Spring is an excellent time to initiate a unit on weather and the water system. Here is a week’s worth of science activities to use for exploring the weather. Each focuses on a different element or ingredient in the weather recipe. These craft/experiments can be modified to adjust for most all elementary ages.
Sun: Demonstrate the sun’s power in three experiments. First place a dish of water in the sun and one in complete darkness. Note which evaporates first. Next, have students take turns climbing a ladder to find out if it is warmer near the ceiling. This shows how warm air rises. Lastly try any solar-powered implement you can find. Even a basic calculator will work to demonstrate then sun’s energy.
Use a flashlight and ball in a darkened room to demonstrate how the sun falls differently on individual areas of the world at various times. Place a sticker on the ball to indicate your won area. Tilt the ball to reflect the tilt of the earth.
Read Shadowby Marcia Brown (adapted from the French of Blaise Cendrars). This beautifully illustrated volume won the 1982 Caldecott and is set in the veldt of Africa. Discuss how shadows change depending upon the earth’s movement.
Plant some sunflower seeds. Place them in the window. When you get a blossom, you can monitor it’s movements as it tracks the path of the sun across the sky.
Water: Demonstrate the water cycle with a game of ‘evaporation-condensation-precipitation’ played like ‘rock paper scissors’. Evaporation covers precipitation. Precipitation covers condensation. Condensation covers evaporation.
Read Bringing Rain to the Kapiti Plain for literature, social studies, and poetry/creative writing. This is an African legend retold by Verna Aardema. It has a ‘House- that- Jack- built -pattern’ which students can imitate with a topic of their own.
Make Native rain-sticks. Using sturdy paper towel tubes, cover with contact paper, white canvas fabric or construction paper that students have decorated with rain forest animals. Twist foil loosely and place in towel tube. Add 1/4 cup of dry rice. Draw and cut two circles from construction paper with diameters about one inch larger than the openings in the towel tube. Trace the opening of the towel tube. Make cuts from the edge o the inner circle. These will fit over both ends of the tube and be taped in place after rice and foil are inserted. When the rain stick is tilted the rice will slowly filter through the foil and make a rain sound. Some groups in Africa have used these rain-sticks made of carved wood to ‘call forth the rain’.
Wind:The Beaufort wind scale uses the flag and trees to judge wind speed. Keep this chart on the wall and note each day at a certain time what the flag and trees are doing and what you estimate the wind to be. You can check online weather sources to see if your predictions are correct.
Make baby tornadoes to demonstrate the force of wind. Using any clear plastic bottle, give one to each student. Fill the bottle almost to the top with water, some glitter and a drop or two of dish soap. Replace the cap. Rotate the bottle vigorously in one direction. This will produce a vortex or water spout which functions just like a tornado. The glitter represents anything that gets in the path of the tornado.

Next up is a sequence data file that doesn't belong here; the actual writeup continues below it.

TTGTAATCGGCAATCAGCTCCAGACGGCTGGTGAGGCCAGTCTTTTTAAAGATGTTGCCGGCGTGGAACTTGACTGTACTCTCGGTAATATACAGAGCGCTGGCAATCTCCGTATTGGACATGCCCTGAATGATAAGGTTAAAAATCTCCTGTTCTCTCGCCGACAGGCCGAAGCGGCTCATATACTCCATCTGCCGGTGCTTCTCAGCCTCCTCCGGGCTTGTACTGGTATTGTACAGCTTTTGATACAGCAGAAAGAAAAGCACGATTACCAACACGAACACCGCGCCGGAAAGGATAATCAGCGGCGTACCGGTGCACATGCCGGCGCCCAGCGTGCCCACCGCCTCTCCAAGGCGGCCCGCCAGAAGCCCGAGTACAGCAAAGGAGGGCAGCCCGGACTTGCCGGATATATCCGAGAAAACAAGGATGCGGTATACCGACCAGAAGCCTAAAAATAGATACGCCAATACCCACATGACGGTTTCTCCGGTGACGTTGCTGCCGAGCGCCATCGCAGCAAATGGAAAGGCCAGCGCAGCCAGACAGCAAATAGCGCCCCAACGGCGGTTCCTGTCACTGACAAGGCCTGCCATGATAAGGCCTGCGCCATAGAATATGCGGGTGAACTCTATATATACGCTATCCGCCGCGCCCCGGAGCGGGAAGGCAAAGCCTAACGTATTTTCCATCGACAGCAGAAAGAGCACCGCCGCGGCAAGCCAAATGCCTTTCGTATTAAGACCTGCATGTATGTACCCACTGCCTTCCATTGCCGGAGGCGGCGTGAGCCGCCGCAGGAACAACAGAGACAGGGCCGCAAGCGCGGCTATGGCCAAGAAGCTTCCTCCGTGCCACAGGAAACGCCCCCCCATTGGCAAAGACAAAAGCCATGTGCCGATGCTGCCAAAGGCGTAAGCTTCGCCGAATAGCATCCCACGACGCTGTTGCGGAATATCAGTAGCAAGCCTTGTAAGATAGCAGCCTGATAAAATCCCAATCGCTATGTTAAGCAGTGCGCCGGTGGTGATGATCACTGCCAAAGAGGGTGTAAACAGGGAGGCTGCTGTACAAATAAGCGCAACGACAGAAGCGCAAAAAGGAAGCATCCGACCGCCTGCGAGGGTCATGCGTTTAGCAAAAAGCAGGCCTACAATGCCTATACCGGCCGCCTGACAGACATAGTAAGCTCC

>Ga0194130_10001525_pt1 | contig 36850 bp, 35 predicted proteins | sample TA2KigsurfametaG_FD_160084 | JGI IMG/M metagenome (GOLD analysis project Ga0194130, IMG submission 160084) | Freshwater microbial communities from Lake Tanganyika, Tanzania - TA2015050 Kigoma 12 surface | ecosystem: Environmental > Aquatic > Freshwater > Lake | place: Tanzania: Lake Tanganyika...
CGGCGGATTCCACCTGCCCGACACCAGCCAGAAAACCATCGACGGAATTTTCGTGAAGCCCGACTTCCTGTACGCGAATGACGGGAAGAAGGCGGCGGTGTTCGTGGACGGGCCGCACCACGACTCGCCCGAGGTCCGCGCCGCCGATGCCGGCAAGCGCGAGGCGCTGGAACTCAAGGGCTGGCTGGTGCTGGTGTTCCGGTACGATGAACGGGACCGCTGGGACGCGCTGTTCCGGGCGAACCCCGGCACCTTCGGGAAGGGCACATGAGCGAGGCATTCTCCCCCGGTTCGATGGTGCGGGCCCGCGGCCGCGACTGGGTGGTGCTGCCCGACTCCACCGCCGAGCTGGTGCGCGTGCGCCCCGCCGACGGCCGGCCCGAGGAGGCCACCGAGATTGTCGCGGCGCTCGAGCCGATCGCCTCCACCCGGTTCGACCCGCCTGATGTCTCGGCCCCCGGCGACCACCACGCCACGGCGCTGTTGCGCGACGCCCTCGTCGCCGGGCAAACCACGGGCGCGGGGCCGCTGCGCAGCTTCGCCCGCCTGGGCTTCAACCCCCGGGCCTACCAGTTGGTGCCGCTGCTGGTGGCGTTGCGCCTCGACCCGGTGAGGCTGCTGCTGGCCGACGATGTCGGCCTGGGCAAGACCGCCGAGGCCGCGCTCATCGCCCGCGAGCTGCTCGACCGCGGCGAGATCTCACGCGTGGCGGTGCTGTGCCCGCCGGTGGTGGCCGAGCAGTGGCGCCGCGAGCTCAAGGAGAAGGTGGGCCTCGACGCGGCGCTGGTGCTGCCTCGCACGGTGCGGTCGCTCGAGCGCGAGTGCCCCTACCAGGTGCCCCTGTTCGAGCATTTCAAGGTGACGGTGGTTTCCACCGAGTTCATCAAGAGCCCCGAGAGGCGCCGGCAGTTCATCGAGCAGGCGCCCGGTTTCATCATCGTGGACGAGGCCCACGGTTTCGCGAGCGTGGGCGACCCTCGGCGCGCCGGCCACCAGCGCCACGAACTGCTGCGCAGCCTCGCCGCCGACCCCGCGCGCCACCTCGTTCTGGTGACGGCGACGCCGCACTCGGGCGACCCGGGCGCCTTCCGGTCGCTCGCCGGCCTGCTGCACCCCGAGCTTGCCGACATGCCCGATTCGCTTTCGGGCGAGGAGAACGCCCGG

Wind chimes make lovely spring crafts. They can be made such simple things as a coat hanger strung with fish line or yarn. Hang any wood or metallic objects to create lovely sounds. Explore the different sounds and vibrations produced. Be sure to redo the edges of cans with a can opener and avoid any glass.
A very appropriate option, especially with Earth Day in April is a ‘Recycle Bin wind chime’. Students can explore different musical sounds produced by different items in an average recycle bin(cans of different sizes, lids, metal scraps, washers, bottle caps, can pull tops, etc.). Use a nail and hammer to poke a hole for hanging. You’ll have a nice little lesson in ecology, music, and weather.
Air: Demonstrate that air has mass and takes up space by blowing up a balloon. Explain that a barometer measures air pressure. Make a simple class barometer. stretch a balloon tightly over the mouth of a glass jar. Trim the tip of a coffee straw to a point. Affix the blunt end of the straw to the center of the balloon with a tiny drop of glue. Set the point of the straw next to a blank piece of paper.
Each day, mark the level at which the straw reaches on the paper. Ask students to notice what the balloon is doing to make the straw rise and fall. Explain that when barometric (air) pressure is high the balloon will seem to sink into the jar. This from the weight of the air. On days with lower pressure, the balloon will bulge over the jar.
Earth: This is the final ingredient in our weather recipe. The shape of the land directs the wind currents, water movement and where precipitation accumulates, makes lakes or rivers and where it freezes.
Using a simple ball of clay for each student, ask that they model various landforms and discuss how they have been shaped by weather and water and how they themselves have in turn directed the movement water. Students can model lakes (which form where water runs off from hills) rivers (which form along grooves and deepen the grooves themselves) deserts and rock formations (from soil composition and being shielded from the rain by hills).
Different colors can be used to designate different surfaces on the landforms. Green might denote fertile land. Blue can represent water. Brown might be wooded. Yellow could show deserts.
You can easily demonstrate how water follows the earth’s surface. Using a piece of string you can direct a small trickle of water by angling the string. Use paper clips to weight down the string in different areas. Allow students to experiment with different ways to configure the string and move the water.